ber of the faculty and student Research Policies
Committee which developed the proposed
guidelines last year, said he didn't think his
committee would address the issue this year. "It
is still on our agenda and I know it is a hot issue,
but (the committee) spent a year working hard
on (research guidelines) and with the regents'
decision, I think we're kind of at an impasse," he
"I believe it's an important issue that should
be discussed but it probably won't be this coming
year," he said.
DONALD HULTQUIST, a medical school
professor who also sits on the Research Policies
Committee, said that there is very little interest
in the issue among committee members.
"I don't think the demonstration will have any
impact on what the committee does," he said.
Herbert Hildebrandt, chairman of the
faculty's governing body, the Senate Assembly,.
said the protest is misguided because
Engineering Prof. Thomas Senior, whose lab is
being occupied, is working "within his
guidelines." Hildebrandt said the University has
clearly defined what is permissable research
and that "each professor has the right, within
guidelines, to do any sort of research they wish."
Engineering Prof. James Nicholls, who relies
substantially on the Pentagon for research sup-
port, said he has "no sympathy" for the sit-in.
"Basically I think the regents said it all last
year. The research we are doing with the Depar-
tment of Defense is perfectly acceptable."
NICHOLLS SPECIALIZES in studies of rocket
propulsion, which he says is an imnportant part of
the education of his aerospace engineering
students. "I am teaching a class in rocket
propulsion. My students may use that knowledge
for peaceful or military uses. We are trying to
turn out solidly-based people," he said.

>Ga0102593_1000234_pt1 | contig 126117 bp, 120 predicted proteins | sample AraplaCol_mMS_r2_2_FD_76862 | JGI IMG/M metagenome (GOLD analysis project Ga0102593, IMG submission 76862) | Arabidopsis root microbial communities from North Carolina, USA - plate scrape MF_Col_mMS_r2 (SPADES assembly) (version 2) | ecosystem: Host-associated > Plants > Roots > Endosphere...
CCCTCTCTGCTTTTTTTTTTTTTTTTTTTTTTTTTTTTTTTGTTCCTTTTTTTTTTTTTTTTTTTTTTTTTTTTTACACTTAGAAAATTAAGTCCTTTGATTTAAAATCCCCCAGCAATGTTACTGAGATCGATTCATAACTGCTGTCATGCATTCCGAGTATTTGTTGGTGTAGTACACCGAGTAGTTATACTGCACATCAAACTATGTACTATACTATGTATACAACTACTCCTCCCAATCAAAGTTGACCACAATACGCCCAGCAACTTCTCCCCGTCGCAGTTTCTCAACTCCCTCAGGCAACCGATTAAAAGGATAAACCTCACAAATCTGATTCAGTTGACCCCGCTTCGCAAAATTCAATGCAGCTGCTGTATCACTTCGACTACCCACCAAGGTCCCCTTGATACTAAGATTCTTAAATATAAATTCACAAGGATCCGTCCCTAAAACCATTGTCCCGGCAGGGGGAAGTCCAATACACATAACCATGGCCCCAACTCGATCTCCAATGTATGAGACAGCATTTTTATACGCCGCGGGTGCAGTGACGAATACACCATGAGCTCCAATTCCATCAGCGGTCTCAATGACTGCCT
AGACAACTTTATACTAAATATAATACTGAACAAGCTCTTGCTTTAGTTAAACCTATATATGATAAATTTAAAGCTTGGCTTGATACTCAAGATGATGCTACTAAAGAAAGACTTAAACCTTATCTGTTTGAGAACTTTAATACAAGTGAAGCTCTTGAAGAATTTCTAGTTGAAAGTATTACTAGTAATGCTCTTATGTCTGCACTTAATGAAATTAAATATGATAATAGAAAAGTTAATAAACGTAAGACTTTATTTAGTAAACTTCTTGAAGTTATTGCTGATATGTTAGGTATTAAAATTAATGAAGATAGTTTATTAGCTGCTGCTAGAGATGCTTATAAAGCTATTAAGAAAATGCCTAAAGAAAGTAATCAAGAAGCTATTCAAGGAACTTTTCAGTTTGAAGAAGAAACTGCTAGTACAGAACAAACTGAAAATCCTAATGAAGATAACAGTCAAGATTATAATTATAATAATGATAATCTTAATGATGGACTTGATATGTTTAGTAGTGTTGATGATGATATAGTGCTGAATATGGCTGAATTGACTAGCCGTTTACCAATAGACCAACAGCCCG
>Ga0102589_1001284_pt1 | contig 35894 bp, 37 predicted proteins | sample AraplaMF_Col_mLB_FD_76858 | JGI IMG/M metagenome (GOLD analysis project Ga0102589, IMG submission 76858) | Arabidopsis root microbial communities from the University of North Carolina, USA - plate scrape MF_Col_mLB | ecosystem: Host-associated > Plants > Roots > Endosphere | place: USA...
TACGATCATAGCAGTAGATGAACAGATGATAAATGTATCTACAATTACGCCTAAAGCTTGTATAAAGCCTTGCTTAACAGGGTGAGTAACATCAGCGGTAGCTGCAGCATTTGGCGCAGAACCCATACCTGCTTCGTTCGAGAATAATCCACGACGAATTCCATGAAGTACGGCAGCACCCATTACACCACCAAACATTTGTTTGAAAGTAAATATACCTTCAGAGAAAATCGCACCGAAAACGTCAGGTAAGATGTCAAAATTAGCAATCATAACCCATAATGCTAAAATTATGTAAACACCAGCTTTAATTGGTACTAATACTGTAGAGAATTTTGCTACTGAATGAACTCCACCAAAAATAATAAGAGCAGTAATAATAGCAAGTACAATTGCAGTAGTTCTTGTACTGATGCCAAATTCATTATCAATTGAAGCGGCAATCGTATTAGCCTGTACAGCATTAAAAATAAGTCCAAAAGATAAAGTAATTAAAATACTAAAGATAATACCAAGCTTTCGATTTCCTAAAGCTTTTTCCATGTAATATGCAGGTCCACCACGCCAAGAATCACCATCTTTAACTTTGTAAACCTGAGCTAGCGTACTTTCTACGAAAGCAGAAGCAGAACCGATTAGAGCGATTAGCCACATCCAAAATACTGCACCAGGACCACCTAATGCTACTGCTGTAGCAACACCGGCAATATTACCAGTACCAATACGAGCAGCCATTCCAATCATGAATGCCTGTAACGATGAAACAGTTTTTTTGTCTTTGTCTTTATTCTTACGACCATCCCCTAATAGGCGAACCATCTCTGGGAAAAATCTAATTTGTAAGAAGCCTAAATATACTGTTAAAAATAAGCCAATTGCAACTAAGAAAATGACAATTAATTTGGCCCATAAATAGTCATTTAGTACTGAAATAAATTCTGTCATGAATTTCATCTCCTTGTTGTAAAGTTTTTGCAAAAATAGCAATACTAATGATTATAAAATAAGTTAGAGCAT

Nicholls and other faculty members argue that
See DEFENSE, Page 2
.. research stalled
free Ann Arbor
Capitol Hill bomb blast
triggers more threats
By PETER MEILAND
A campaign to ban nuclear weapons
research and development in Ann Arbor has
garnered almost one-third of the signatures
necessary to place the proposal on next
April's city election ballot, sponsors of the
Organizers of the petition drive for the
Nuclear Freeze Zone Act say they have
collected about 1,600 of the 5,000 signatures
needed to qualify the act as a ballot question.
SPONSORED BY the Michigan alliance for
Disarmament (MAD) with help from the
Progressive Student Network, the Interfaith
Council for Peace and the Democratic
Socialists of America, the act would prohibit
nuclear weapons research and development
within the Ann Arbor city limits.
Also, the proposal calls for a commission to
monitor adherence to the law.
Neither sponsors of the proposal nor city of-
ficials could say whether the legislation would
be binding upon the University, which con-
ducts funded research with possible nuclear
CITY COUNCIL member Lowell Peterson
(D-1st Ward) said that the University may not
be bound by the act because as a public in-
stitution it is responsible to the state.
Peterson said he believed the University
would be exempt from the law.
City Attorney Bruce Laidlaw also said that
he was unsure of the legality of the proposal's
effect on the University, though he had not
seen the legislation.
UNIVERSITY OFFICIALS yesterday ex-
pressed concern that the proposal, if it is in-
tended to govern the University, would place
serious limits on the academic freedom of
George Gamota, director of the Institute of
Science and Technology, said the law would
limit the free exchange of ideas and "create
an environment of witch hunts" at the
Gamota, who has worked to increase the
University's share of military funding for
research, said the law would cause inter-
pretation problems if enacted.
"THAT KIND OF law, I feel, would be very
difficult to interpret, since in dealing with
research you are talking about a whole array
See CITIZENS, Page 3
From AP and UPI
WASHINGTON - The FBI reviewed
videotape from a Capitol security
camera yesterday seeking the identity
of a bomber who planted an explosive
charge near the Senate ciamber that
ripped a 13-foot-high gash in an interior
A caller to the Capitol warned of a
bomb six minutes before the explosion,
a Senate aide said yesterday.
The explosion late Monday night
shredded prized paintings, damaged